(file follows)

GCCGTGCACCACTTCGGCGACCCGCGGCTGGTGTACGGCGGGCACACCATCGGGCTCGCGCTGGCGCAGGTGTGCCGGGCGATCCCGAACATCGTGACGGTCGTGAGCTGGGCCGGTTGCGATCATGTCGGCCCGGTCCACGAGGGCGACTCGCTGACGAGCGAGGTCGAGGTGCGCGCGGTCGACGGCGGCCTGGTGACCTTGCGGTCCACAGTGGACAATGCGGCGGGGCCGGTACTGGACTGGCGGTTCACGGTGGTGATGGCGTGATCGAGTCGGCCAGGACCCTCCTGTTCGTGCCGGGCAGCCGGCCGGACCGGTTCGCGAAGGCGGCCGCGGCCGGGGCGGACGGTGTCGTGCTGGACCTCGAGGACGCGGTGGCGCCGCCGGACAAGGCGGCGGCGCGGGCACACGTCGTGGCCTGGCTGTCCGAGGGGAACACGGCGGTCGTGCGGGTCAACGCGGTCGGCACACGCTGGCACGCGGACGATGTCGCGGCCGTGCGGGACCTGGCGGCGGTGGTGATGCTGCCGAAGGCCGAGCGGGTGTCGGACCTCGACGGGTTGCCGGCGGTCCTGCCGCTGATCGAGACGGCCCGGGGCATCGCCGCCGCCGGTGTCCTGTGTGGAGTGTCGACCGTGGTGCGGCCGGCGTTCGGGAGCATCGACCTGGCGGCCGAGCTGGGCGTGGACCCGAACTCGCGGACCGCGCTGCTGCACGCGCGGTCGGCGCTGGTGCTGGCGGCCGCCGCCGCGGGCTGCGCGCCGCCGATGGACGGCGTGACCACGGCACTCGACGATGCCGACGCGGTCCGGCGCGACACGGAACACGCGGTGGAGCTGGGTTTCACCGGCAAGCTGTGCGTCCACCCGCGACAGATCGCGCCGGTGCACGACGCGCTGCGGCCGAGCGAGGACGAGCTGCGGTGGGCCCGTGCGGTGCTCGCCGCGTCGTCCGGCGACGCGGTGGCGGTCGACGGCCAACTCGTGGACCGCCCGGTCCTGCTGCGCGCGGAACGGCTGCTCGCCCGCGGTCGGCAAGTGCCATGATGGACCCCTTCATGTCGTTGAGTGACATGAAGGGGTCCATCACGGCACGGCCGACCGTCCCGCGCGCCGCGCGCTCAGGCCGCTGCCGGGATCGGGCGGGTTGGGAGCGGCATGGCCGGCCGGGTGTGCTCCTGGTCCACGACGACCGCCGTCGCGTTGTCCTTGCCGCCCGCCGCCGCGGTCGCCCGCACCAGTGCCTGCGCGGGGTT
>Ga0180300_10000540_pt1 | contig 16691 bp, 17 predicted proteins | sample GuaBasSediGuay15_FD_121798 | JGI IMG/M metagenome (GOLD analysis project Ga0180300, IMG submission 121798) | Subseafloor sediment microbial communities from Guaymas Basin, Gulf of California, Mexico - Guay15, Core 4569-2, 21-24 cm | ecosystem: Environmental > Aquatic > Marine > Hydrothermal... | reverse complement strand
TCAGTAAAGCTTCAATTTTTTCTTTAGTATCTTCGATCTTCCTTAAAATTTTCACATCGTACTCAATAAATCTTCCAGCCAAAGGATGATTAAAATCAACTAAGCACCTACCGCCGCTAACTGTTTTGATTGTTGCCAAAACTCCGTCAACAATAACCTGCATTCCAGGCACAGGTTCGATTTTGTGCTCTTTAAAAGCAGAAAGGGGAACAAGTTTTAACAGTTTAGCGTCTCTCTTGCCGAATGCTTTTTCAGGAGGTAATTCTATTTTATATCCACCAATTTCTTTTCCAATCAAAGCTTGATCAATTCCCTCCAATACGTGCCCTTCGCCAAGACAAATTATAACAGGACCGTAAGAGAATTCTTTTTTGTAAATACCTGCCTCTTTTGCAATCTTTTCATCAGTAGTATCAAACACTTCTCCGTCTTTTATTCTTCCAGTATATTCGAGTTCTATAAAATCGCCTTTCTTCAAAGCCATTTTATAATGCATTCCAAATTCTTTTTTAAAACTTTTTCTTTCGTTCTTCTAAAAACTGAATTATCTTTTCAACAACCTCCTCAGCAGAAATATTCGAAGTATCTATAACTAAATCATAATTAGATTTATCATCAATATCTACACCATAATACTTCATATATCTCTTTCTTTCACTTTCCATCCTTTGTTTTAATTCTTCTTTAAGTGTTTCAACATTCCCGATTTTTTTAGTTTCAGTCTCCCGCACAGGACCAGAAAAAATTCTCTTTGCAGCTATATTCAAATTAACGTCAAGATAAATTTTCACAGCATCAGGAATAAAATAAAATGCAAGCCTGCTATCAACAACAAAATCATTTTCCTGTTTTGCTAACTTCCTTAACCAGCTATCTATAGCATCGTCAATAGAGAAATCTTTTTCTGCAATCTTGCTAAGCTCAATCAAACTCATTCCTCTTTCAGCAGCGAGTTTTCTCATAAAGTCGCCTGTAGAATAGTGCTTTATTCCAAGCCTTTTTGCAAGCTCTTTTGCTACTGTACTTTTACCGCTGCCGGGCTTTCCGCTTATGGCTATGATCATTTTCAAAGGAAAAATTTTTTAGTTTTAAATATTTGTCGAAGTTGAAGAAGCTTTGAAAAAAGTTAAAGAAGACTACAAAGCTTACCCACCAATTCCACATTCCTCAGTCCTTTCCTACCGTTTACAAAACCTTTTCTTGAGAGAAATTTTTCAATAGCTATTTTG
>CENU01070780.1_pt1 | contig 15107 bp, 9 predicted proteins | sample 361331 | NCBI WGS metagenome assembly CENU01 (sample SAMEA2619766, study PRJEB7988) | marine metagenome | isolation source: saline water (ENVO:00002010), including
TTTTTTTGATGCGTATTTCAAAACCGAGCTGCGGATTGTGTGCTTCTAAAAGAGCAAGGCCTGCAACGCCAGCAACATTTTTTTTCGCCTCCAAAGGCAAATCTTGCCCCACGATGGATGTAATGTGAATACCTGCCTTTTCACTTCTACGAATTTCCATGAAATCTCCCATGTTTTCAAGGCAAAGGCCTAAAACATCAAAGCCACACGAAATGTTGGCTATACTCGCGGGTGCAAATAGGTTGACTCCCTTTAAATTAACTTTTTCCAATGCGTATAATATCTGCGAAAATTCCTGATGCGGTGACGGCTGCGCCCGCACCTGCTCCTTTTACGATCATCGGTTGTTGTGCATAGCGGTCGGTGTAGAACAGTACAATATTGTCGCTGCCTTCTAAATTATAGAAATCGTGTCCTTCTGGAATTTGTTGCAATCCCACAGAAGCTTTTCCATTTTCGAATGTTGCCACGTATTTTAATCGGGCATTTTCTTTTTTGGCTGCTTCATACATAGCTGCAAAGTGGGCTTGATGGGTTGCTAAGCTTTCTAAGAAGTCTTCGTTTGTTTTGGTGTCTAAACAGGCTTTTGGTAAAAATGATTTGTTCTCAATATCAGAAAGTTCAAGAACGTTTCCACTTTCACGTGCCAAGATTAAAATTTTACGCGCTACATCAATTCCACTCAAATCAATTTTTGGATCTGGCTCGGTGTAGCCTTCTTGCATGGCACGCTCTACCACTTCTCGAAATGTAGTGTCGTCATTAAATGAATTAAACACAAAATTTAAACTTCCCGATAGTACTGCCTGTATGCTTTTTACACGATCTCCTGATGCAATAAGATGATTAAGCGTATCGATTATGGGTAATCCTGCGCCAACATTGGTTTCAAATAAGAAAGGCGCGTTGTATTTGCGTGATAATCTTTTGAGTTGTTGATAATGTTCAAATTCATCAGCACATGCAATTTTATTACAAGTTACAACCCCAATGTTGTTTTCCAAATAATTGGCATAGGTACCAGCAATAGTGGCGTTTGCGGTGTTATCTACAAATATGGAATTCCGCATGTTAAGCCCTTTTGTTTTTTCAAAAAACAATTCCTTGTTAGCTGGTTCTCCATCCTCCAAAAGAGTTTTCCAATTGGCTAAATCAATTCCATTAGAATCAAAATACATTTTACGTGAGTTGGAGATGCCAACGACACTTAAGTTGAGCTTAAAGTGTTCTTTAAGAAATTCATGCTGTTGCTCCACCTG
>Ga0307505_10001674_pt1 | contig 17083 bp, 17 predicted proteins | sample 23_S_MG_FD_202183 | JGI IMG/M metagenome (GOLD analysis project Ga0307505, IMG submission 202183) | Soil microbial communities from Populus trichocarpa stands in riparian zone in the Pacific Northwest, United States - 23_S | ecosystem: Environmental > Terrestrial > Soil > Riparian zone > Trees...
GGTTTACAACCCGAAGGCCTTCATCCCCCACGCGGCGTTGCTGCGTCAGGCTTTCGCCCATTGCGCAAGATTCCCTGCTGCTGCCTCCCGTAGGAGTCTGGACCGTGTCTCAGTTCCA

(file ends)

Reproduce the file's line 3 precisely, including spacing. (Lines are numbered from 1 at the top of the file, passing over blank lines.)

TCAGTAAAGCTTCAATTTTTTCTTTAGTATCTTCGATCTTCCTTAAAATTTTCACATCGTACTCAATAAATCTTCCAGCCAAAGGATGATTAAAATCAACTAAGCACCTACCGCCGCTAACTGTTTTGATTGTTGCCAAAACTCCGTCAACAATAACCTGCATTCCAGGCACAGGTTCGATTTTGTGCTCTTTAAAAGCAGAAAGGGGAACAAGTTTTAACAGTTTAGCGTCTCTCTTGCCGAATGCTTTTTCAGGAGGTAATTCTATTTTATATCCACCAATTTCTTTTCCAATCAAAGCTTGATCAATTCCCTCCAATACGTGCCCTTCGCCAAGACAAATTATAACAGGACCGTAAGAGAATTCTTTTTTGTAAATACCTGCCTCTTTTGCAATCTTTTCATCAGTAGTATCAAACACTTCTCCGTCTTTTATTCTTCCAGTATATTCGAGTTCTATAAAATCGCCTTTCTTCAAAGCCATTTTATAATGCATTCCAAATTCTTTTTTAAAACTTTTTCTTTCGTTCTTCTAAAAACTGAATTATCTTTTCAACAACCTCCTCAGCAGAAATATTCGAAGTATCTATAACTAAATCATAATTAGATTTATCATCAATATCTACACCATAATACTTCATATATCTCTTTCTTTCACTTTCCATCCTTTGTTTTAATTCTTCTTTAAGTGTTTCAACATTCCCGATTTTTTTAGTTTCAGTCTCCCGCACAGGACCAGAAAAAATTCTCTTTGCAGCTATATTCAAATTAACGTCAAGATAAATTTTCACAGCATCAGGAATAAAATAAAATGCAAGCCTGCTATCAACAACAAAATCATTTTCCTGTTTTGCTAACTTCCTTAACCAGCTATCTATAGCATCGTCAATAGAGAAATCTTTTTCTGCAATCTTGCTAAGCTCAATCAAACTCATTCCTCTTTCAGCAGCGAGTTTTCTCATAAAGTCGCCTGTAGAATAGTGCTTTATTCCAAGCCTTTTTGCAAGCTCTTTTGCTACTGTACTTTTACCGCTGCCGGGCTTTCCGCTTATGGCTATGATCATTTTCAAAGGAAAAATTTTTTAGTTTTAAATATTTGTCGAAGTTGAAGAAGCTTTGAAAAAAGTTAAAGAAGACTACAAAGCTTACCCACCAATTCCACATTCCTCAGTCCTTTCCTACCGTTTACAAAACCTTTTCTTGAGAGAAATTTTTCAATAGCTATTTTG